What specifically is the good for which faithful leaders will take initiative and make sacrifices? According to the apostle Paul, it is laboring for the joy of those in our charge. “Not that we lord it over your faith, but we work with you for your joy, for you stand firm in your faith” (2 Corinthians 1:24).
Leadership as Sacrifice
Christian leadership, then, is fundamentally about giving, not taking. Leaders, who are Christian, are not empty, immature individuals looking to prop themselves up with new privilege. Rather, they are men and women who are secure enough, and mature enough, to empty themselves for the good of others, in ministry, and in secular business.
Mark this, husbands and dads, pastors and presidents, the very essence and heart of leadership is taking initiative we otherwise wouldn’t take and making sacrifices we otherwise wouldn’t make, to guide our people somewhere good they otherwise would not have gone. We embrace short-term personal difficulties for long-term corporate gains. We are among those who are learning that life’s greatest joys come not in private comfort and ease, but in choosing what is uncomfortable and hard for the sake of others’ joy. We are learning to find our joy not in the ease of attending to self, but in the toughness of attending to others.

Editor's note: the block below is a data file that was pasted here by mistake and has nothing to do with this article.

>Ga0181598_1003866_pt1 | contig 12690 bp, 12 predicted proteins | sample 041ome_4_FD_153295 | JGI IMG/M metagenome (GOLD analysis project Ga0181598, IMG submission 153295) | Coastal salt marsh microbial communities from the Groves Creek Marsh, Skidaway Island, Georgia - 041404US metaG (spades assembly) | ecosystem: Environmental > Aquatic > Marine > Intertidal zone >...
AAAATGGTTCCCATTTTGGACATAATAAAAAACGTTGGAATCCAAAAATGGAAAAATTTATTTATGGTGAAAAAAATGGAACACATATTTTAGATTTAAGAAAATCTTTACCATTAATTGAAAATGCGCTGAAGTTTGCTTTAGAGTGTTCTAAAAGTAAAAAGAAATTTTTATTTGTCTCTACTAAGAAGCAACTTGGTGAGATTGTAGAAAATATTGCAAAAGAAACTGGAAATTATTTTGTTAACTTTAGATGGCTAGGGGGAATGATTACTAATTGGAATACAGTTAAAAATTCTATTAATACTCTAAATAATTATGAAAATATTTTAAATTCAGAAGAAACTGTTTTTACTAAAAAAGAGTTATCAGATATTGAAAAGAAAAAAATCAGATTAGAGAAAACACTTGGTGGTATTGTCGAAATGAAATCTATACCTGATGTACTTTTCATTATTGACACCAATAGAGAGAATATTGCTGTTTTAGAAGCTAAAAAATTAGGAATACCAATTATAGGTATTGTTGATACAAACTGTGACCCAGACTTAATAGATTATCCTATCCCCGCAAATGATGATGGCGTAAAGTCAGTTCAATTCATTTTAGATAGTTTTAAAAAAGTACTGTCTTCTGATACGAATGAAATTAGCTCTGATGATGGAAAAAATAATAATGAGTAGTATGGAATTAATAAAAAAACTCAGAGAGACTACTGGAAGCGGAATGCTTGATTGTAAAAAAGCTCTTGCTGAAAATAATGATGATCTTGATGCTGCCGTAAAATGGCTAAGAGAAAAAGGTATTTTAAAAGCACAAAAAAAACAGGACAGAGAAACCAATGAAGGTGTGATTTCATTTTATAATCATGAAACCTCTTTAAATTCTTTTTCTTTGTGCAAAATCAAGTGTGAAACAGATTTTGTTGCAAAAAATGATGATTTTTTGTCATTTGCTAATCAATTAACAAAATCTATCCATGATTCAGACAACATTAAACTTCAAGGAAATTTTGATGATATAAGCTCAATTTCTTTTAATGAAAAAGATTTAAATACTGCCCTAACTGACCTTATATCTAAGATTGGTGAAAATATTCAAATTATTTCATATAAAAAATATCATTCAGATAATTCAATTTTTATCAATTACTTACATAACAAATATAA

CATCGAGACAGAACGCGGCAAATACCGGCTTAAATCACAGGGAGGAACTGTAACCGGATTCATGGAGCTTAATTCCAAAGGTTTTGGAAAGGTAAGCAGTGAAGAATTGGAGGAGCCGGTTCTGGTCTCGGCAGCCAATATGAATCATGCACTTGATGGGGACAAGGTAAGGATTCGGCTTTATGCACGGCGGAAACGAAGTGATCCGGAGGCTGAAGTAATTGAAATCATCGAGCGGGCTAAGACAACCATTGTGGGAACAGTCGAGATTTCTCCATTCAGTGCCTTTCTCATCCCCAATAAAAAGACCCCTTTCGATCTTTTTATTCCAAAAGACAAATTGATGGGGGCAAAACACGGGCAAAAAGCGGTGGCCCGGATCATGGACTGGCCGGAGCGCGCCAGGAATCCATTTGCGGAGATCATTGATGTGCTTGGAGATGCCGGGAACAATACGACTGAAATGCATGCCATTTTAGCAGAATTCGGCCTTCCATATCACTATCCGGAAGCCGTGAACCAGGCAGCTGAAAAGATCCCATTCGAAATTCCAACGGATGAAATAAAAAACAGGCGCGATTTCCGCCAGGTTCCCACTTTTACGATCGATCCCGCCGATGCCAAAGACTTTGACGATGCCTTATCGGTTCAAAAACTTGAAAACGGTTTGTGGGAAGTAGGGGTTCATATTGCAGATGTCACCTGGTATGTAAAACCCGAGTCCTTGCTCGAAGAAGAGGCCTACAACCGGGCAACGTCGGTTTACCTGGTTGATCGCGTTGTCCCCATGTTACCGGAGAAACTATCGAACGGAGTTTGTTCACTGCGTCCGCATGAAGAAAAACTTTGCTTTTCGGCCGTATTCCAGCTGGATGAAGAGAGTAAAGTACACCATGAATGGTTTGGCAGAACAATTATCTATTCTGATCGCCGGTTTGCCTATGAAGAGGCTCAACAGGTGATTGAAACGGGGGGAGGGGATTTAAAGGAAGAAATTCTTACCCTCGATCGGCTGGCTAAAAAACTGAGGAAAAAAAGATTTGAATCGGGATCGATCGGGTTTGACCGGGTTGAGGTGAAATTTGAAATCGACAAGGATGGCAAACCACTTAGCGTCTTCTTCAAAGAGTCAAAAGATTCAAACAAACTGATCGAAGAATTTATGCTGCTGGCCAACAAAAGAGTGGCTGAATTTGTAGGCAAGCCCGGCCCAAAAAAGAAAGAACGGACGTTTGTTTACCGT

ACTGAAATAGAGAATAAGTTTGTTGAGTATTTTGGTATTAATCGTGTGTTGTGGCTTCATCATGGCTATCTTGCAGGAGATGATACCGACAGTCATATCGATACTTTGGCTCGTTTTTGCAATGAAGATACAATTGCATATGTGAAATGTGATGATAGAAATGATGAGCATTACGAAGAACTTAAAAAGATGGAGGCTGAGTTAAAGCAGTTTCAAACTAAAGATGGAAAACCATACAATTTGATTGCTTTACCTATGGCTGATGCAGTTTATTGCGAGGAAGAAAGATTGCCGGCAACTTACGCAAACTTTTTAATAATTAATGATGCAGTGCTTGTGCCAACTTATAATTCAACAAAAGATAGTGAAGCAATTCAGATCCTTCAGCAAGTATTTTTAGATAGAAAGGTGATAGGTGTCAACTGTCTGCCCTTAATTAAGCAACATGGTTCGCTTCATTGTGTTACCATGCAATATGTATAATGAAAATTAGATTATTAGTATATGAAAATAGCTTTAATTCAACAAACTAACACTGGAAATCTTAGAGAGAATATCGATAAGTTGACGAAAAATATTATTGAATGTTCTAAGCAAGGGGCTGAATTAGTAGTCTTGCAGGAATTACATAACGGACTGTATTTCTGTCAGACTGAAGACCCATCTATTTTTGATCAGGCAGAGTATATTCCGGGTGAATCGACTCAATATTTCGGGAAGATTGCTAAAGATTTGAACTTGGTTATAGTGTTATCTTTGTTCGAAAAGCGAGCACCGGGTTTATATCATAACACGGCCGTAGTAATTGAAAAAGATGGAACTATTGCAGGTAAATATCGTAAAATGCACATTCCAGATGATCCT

Christian leadership—in the home, the church and elsewhere—is not for those clawing for honor and recognition, but for those most ready to fall to their knees and be inconvenienced by the needs of others. They are those who, in a sense, have their house sufficiently in order to be able to turn their attention to serving others. Instead of pursuing their own immediate benefit, they are willing to sacrifice for others’ benefit.
Like the Son of Man, we lead not to be served, but to serve (Mark 10:45). We die to self so that others might live, grow, and produce. Tell me where this is not appropriate. In sports, business, civic groups, ministry, church and school, the servant leader is the best example of how to lead. We are honored, humbled and privileged to serve people, as a leader, and I believe, have better support and followship, than if we take a corner-office attitude of having arrived, and achieved, whether or not both of those are indeed true!
This article makes a good argument. So, what do you think? Let me know.